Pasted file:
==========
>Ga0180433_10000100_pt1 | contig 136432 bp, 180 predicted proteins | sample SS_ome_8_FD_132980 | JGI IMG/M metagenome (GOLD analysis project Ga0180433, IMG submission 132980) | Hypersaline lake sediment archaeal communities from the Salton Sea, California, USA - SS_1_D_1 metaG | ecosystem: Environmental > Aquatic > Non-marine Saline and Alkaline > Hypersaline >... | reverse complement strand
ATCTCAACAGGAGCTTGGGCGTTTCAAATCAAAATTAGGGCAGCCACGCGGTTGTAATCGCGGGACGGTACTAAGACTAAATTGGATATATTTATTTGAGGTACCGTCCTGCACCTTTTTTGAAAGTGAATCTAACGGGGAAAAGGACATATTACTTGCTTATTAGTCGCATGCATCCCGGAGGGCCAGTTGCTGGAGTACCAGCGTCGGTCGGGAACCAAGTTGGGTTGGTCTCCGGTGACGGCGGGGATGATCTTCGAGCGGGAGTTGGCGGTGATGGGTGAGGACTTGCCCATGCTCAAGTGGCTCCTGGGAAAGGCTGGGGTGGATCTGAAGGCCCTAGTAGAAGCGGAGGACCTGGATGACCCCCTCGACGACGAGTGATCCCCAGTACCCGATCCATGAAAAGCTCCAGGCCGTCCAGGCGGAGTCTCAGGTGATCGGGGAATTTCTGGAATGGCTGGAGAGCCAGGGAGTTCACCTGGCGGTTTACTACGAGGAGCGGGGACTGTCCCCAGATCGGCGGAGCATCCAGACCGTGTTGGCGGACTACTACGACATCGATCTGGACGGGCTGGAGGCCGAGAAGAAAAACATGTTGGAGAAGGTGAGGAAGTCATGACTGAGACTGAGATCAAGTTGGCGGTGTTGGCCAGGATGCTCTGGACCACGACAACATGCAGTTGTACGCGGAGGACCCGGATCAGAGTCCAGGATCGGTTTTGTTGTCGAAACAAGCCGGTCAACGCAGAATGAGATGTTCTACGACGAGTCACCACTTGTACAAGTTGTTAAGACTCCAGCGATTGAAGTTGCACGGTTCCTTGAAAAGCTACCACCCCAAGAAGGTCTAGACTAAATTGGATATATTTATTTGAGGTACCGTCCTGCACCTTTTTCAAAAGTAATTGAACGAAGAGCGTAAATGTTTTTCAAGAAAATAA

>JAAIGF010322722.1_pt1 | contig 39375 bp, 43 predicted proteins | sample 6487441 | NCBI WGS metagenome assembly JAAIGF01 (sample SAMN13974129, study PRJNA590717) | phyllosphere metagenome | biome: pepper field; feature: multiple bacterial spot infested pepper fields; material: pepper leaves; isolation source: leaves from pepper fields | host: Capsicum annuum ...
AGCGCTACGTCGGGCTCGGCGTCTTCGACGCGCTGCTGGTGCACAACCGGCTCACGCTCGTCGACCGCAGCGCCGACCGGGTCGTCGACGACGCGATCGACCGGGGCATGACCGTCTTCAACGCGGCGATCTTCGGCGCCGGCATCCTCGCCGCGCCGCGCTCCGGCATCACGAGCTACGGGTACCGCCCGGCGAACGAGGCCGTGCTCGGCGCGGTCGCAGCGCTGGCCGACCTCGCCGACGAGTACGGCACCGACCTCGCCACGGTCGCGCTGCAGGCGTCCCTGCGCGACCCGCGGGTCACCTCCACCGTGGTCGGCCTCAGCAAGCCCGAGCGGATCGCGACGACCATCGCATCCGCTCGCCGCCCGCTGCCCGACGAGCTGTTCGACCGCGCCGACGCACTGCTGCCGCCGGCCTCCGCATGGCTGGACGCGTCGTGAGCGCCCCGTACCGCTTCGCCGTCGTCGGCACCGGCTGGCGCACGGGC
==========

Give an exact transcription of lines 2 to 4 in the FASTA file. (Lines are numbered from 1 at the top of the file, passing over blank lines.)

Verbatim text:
ATCTCAACAGGAGCTTGGGCGTTTCAAATCAAAATTAGGGCAGCCACGCGGTTGTAATCGCGGGACGGTACTAAGACTAAATTGGATATATTTATTTGAGGTACCGTCCTGCACCTTTTTTGAAAGTGAATCTAACGGGGAAAAGGACATATTACTTGCTTATTAGTCGCATGCATCCCGGAGGGCCAGTTGCTGGAGTACCAGCGTCGGTCGGGAACCAAGTTGGGTTGGTCTCCGGTGACGGCGGGGATGATCTTCGAGCGGGAGTTGGCGGTGATGGGTGAGGACTTGCCCATGCTCAAGTGGCTCCTGGGAAAGGCTGGGGTGGATCTGAAGGCCCTAGTAGAAGCGGAGGACCTGGATGACCCCCTCGACGACGAGTGATCCCCAGTACCCGATCCATGAAAAGCTCCAGGCCGTCCAGGCGGAGTCTCAGGTGATCGGGGAATTTCTGGAATGGCTGGAGAGCCAGGGAGTTCACCTGGCGGTTTACTACGAGGAGCGGGGACTGTCCCCAGATCGGCGGAGCATCCAGACCGTGTTGGCGGACTACTACGACATCGATCTGGACGGGCTGGAGGCCGAGAAGAAAAACATGTTGGAGAAGGTGAGGAAGTCATGACTGAGACTGAGATCAAGTTGGCGGTGTTGGCCAGGATGCTCTGGACCACGACAACATGCAGTTGTACGCGGAGGACCCGGATCAGAGTCCAGGATCGGTTTTGTTGTCGAAACAAGCCGGTCAACGCAGAATGAGATGTTCTACGACGAGTCACCACTTGTACAAGTTGTTAAGACTCCAGCGATTGAAGTTGCACGGTTCCTTGAAAAGCTACCACCCCAAGAAGGTCTAGACTAAATTGGATATATTTATTTGAGGTACCGTCCTGCACCTTTTTCAAAAGTAATTGAACGAAGAGCGTAAATGTTTTTCAAGAAAATAA

>JAAIGF010322722.1_pt1 | contig 39375 bp, 43 predicted proteins | sample 6487441 | NCBI WGS metagenome assembly JAAIGF01 (sample SAMN13974129, study PRJNA590717) | phyllosphere metagenome | biome: pepper field; feature: multiple bacterial spot infested pepper fields; material: pepper leaves; isolation source: leaves from pepper fields | host: Capsicum annuum ...
AGCGCTACGTCGGGCTCGGCGTCTTCGACGCGCTGCTGGTGCACAACCGGCTCACGCTCGTCGACCGCAGCGCCGACCGGGTCGTCGACGACGCGATCGACCGGGGCATGACCGTCTTCAACGCGGCGATCTTCGGCGCCGGCATCCTCGCCGCGCCGCGCTCCGGCATCACGAGCTACGGGTACCGCCCGGCGAACGAGGCCGTGCTCGGCGCGGTCGCAGCGCTGGCCGACCTCGCCGACGAGTACGGCACCGACCTCGCCACGGTCGCGCTGCAGGCGTCCCTGCGCGACCCGCGGGTCACCTCCACCGTGGTCGGCCTCAGCAAGCCCGAGCGGATCGCGACGACCATCGCATCCGCTCGCCGCCCGCTGCCCGACGAGCTGTTCGACCGCGCCGACGCACTGCTGCCGCCGGCCTCCGCATGGCTGGACGCGTCGTGAGCGCCCCGTACCGCTTCGCCGTCGTCGGCACCGGCTGGCGCACGGGC